Dan Kitwood/Getty Images
- Wealth manager JR Gondeck says he zeroes in on his clients’ "wealth return," not simpler numbers like investment returns, to help his clients grow their wealth and get vitally needed context.
- He’s one of the highest-ranked millennial wealth managers in the US according to Forbes. He’s a managing director and partner at the $1.3 billion Lerner Group, part of HighTower Advisors.
- While monitoring investments is critical, he says minimizing mortgage and insurance payments, tax strategies and asset titling are also key components of improving wealth.
- Click here for more BI Prime stories.
You don’t have to choose between focusing on the big picture and getting the clearest view.
Wealth manager JR Gondeck is a managing director and partner at the $1.3 billion Lerner Group. Forbes named him as the No. 4 next-generation wealth manager in the US, which makes him one of the most acclaimed millennials in the business.
Gondeck says that since his clients can track their investments on their phones and have so many avenues to study the market, he’s not emphasizing investment returns alone. He’s instead focusing on giving them clarity and tracking a broader measurement of they’re doing financially.
"Millennials as investors have access to more research and data from a transparency standpoint than ever before. it can be somewhat overwhelming," he told Business Insider in an exclusive interview. "We like to talk about the wealth return of their overall net worth as opposed to just the investments."
In other words, he’s aiming to make sure they’re getting as much as they can from their assets, even if that wouldn’t show up in an investment return.
"The wealth return will include your interest on your mortgage, your insurance premiums, your life insurance and other insurance products," he said, explaining that tracking those items shows his clients when they have opportunities to save money with steps like refinancing their mortgages.
That helps them build more wealth. Another critical component of that wealth return involves knowing what his clients’ financial position might look like in the future.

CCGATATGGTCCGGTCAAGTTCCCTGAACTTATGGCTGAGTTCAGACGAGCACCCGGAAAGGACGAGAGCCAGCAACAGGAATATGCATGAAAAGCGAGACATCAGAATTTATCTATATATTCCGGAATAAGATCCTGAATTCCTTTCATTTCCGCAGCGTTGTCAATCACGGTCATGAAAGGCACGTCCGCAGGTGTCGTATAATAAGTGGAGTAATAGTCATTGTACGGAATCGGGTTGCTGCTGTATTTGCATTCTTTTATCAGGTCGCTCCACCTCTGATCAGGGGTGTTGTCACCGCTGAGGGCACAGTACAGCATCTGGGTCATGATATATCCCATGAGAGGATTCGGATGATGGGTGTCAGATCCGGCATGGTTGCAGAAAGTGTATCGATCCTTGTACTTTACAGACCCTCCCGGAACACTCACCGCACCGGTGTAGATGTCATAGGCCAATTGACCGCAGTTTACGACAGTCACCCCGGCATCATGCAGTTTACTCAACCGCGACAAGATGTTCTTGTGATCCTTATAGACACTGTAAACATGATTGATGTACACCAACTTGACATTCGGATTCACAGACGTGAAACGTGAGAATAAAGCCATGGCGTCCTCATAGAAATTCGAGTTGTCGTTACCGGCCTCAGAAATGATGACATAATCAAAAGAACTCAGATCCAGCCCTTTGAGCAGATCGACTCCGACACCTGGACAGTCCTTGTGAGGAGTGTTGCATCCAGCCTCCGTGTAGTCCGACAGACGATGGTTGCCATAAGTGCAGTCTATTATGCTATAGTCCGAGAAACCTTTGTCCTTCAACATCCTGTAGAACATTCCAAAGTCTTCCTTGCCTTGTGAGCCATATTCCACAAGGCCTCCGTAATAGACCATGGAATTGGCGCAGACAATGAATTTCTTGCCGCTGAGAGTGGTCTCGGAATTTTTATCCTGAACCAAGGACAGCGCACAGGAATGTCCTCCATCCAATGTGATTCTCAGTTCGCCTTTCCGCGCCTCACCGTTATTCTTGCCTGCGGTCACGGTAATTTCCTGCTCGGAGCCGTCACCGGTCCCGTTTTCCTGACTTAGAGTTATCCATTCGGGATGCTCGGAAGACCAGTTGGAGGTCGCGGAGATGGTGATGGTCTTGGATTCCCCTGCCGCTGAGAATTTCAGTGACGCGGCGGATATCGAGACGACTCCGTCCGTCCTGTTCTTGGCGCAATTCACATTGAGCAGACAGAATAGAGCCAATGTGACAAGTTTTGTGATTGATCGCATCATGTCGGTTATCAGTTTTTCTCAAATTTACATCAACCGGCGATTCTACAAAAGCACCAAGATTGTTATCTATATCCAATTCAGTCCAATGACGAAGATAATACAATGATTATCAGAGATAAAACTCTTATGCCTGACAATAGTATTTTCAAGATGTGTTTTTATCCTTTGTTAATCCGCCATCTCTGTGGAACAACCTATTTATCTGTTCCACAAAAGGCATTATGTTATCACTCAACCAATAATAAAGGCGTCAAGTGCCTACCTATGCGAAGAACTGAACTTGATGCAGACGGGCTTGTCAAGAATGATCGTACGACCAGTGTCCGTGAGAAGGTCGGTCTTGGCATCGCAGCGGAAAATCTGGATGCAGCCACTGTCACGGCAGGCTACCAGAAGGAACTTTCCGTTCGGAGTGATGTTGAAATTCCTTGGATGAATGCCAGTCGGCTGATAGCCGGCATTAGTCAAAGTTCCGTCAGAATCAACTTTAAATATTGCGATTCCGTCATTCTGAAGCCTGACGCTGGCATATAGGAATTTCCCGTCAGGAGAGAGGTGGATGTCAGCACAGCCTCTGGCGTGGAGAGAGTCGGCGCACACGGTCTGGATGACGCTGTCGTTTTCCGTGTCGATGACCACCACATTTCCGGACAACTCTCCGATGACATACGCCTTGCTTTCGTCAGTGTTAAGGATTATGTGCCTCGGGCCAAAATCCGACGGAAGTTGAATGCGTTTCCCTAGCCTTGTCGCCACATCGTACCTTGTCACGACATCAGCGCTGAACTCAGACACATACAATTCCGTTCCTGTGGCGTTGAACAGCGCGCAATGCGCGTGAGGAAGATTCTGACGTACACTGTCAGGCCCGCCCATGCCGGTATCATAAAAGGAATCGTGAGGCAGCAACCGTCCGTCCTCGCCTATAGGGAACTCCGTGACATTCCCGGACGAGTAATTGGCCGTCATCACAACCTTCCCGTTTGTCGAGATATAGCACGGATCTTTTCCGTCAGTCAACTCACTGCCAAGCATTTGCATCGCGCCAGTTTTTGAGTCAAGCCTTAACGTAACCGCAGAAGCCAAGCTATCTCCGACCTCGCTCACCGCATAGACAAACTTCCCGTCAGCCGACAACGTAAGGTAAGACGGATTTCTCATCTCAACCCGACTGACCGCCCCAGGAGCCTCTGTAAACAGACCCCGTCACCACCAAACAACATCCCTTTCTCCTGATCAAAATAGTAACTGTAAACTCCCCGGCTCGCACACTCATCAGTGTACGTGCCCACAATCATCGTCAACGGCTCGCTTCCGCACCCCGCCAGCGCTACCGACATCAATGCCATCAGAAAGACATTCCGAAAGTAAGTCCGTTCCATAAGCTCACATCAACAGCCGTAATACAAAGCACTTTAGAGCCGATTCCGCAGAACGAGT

"Many millennials are likely to inherit wealth from either their parents or grandparents, or there’s already vehicles that have been set up for their benefit," he said.
While they don’t control those assets now, the wealth in them could have enormous effects on their finances later.
As an example, Gondeck says that someone who expects to inherit money might save for retirement by using a Roth 401(k) plan instead of a standard 401(k).
Savers put after-tax dollars into typical 401(k)s, which means that they have to pay taxes when they withdraw from that their retirement accounts. But the Roth version is funded with after-tax dollars, so withdrawals are tax-free for people who are older than 59 1/2 or meet certain other criteria.
That means people who expect to inherit money can contribute to a Roth 401(k) at their current, lower tax rate, and they won’t owe additional taxes when they withdraw that money later on even if they’re considerably wealthier.
"The Roth is a better long-term option in our opinion, but your per-paycheck is going to be less because you’re paying the tax upfront," he said.
He adds that tax planning, including retirement and tax-related gifts, are also critical components of improving wealth. And anyone who’s thinking about passing wealth to the next generation needs to make sure their assets are titled properly to avoid legal complications that can get costly.
Achieving the right portfolio mix
Another critical task for Gondeck is keeping his clients comfortable. Many of them, he notes, were getting ready to graduate college or had just started their careers when the financial crisis struck, and as a result they’re hesitant to invest.
He says he eases them into the market with a fixed-income heavy portfolio that focuses on the long term. When they see it’s working, they feel better about investing overall. However he says his,,, firm maintains that focus on income.
"Roughly half of our our portfolio are in growth stocks and the other half are income assets, whether it’s high dividend stocks, municipal assets or corporate bonds," he says.
In a twist, though, Gondeck says he doesn’t put any money into bond funds — just individual bonds. That’s because the funds are required to buy up a lot of assets that have extremely low yields. He says picking and choosing delivers a much better return without sacrificing safety.
"With higher coupon individual bond positions it’s much easier to outperform the index or the underlying exchange traded fund or passive index fund," he said.
- A top-rated wealth manager for celebrities and the mega-rich told us her clients are bracing for higher taxes. Here’s how that’s changing their approach to investing.
- America’s youngest top-rated wealth manager for the ultrarich explains to us why millennials’ investing vulnerability is also their greatest strength
- Billionaire investor David Einhorn breaks down why he just started shorting the US credit market
email@example.com (Marley Jay)